The plan for privatising the National Health Service isn’t exclusive to one party. The groundwork was done by the previous government, with poorly conceived “public service reforms” leading to unfettered introduction of private corporations into commissioning. It has accelerated over recent years, however.
So what are the POLITICIANS saying?
Absolutely the wrong things. For a National Health Service which is quite visibly starving, Jeremy Hunt said: “The NHS needs to go on a 10-year diet”.
Theresa May also didn’t like the Red Cross assessment of the NHS, calling them “irresponsible” and “overblown”.
The BMA has identified five key issues for the future of the NHS, and it would indeed be “irresponsible” if politicians did not address these:
Are you subtly telling me which way to VOTE?
No, it’s not for me to instruct you, and people don’t like being told what to do. Nevertheless, it’s currently very easy for the mainstream media and tabloid press to distract the general population and report on fake scandals rather than one which is very real, and affects all of us.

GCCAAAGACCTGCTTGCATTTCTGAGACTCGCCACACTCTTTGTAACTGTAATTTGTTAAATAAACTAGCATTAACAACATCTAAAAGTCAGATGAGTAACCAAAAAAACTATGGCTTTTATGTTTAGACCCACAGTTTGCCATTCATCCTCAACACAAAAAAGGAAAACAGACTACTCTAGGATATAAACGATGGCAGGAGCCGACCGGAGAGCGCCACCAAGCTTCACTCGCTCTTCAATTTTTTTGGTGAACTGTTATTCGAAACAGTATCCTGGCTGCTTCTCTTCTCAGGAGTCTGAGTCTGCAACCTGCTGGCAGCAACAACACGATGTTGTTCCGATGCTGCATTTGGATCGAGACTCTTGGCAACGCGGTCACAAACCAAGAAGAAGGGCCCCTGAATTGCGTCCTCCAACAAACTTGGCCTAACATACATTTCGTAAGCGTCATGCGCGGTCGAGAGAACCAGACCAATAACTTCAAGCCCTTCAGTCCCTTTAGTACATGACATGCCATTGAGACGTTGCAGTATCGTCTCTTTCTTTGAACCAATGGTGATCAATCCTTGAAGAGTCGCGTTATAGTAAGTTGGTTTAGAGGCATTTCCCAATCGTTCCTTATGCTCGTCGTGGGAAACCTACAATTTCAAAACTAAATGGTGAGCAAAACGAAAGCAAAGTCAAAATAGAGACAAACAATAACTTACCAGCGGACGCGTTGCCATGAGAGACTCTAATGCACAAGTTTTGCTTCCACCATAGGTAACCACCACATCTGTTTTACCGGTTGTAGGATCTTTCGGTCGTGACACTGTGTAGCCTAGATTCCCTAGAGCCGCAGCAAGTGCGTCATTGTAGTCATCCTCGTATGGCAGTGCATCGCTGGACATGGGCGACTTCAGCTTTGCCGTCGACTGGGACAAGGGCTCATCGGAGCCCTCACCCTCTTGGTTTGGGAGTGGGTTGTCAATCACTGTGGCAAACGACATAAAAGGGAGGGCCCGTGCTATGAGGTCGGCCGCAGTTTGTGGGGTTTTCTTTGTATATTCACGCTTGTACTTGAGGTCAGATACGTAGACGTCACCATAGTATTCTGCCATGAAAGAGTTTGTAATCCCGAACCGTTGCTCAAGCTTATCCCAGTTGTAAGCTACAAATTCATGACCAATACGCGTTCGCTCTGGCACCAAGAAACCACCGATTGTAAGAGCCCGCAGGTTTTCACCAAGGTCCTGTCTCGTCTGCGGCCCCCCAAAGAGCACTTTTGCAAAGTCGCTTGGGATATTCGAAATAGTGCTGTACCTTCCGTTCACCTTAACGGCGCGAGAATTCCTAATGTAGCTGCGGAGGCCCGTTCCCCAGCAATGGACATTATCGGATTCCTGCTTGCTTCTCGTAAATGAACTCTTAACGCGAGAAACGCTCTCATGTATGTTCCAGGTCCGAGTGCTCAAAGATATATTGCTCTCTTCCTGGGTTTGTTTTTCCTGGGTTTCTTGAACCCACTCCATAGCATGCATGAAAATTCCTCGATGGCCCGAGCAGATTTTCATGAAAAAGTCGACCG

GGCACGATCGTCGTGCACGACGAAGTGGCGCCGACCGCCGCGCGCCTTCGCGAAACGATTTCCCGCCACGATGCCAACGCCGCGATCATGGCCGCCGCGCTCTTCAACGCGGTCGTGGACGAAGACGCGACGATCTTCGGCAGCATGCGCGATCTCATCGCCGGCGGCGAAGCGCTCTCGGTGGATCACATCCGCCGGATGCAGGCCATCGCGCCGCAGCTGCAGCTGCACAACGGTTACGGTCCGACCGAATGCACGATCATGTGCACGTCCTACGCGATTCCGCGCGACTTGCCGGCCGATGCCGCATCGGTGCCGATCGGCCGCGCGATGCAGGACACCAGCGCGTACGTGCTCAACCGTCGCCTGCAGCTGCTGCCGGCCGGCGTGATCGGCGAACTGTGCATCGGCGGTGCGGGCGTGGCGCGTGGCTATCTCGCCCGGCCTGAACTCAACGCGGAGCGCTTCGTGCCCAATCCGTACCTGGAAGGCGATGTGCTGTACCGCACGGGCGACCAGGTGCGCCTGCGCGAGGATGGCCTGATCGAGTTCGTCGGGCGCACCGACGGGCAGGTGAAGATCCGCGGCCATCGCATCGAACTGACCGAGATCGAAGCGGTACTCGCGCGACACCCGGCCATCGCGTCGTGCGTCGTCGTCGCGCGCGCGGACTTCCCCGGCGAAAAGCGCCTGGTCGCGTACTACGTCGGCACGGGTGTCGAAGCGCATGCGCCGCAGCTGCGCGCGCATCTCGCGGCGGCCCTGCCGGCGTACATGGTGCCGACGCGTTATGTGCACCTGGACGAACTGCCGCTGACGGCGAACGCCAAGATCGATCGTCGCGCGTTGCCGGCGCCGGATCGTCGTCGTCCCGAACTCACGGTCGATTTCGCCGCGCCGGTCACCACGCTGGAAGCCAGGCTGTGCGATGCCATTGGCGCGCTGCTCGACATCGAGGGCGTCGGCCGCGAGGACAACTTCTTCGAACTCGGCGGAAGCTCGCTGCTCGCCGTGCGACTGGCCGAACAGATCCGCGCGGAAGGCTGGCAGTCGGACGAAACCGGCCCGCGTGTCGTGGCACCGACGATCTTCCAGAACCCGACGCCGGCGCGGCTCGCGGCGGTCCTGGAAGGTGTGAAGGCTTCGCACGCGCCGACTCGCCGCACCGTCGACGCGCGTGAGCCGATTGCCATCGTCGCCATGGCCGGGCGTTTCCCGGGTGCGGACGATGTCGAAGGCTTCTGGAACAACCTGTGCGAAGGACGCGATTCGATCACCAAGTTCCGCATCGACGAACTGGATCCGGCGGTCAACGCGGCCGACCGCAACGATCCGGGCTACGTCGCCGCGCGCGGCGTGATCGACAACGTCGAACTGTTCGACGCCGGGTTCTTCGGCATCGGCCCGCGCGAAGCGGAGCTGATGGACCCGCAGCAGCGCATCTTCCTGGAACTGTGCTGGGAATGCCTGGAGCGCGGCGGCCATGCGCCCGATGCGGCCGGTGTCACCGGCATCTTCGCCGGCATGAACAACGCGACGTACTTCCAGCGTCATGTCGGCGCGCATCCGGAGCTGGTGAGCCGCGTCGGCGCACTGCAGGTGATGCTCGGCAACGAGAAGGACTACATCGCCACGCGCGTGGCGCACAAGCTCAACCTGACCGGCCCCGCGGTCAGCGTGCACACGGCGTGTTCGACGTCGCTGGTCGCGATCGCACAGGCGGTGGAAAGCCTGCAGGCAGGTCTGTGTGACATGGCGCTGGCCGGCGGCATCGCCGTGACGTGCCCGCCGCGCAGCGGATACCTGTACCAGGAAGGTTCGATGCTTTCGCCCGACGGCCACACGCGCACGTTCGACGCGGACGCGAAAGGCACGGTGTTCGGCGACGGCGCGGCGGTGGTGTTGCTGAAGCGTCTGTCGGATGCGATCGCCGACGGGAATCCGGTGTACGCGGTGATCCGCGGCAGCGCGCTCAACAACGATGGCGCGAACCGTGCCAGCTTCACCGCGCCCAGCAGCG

As long as you are aware of what is happening and can make up your own mind, then that’s already very important. If you can spread the word to others, even better. Over the next few months we will see an increase in grass-roots movements in social media and the streets, in support of the National Health Service. There will be a nurses’ summer of protest activity, a show of anger against pay-rise caps and maltreatment which has left 40,000 posts unfilled.
Battling a Murdoch and Dacre Press which has vested interests against the NHS will be challenging, and no doubt lies will be spun which confuse and subvert. Tabloid journalism had a pivotal role in the Junior Doctor contracts dispute, and may do so against the nurses too. It is crucial to appreciate that supporting our nurses means supporting our National Health Service.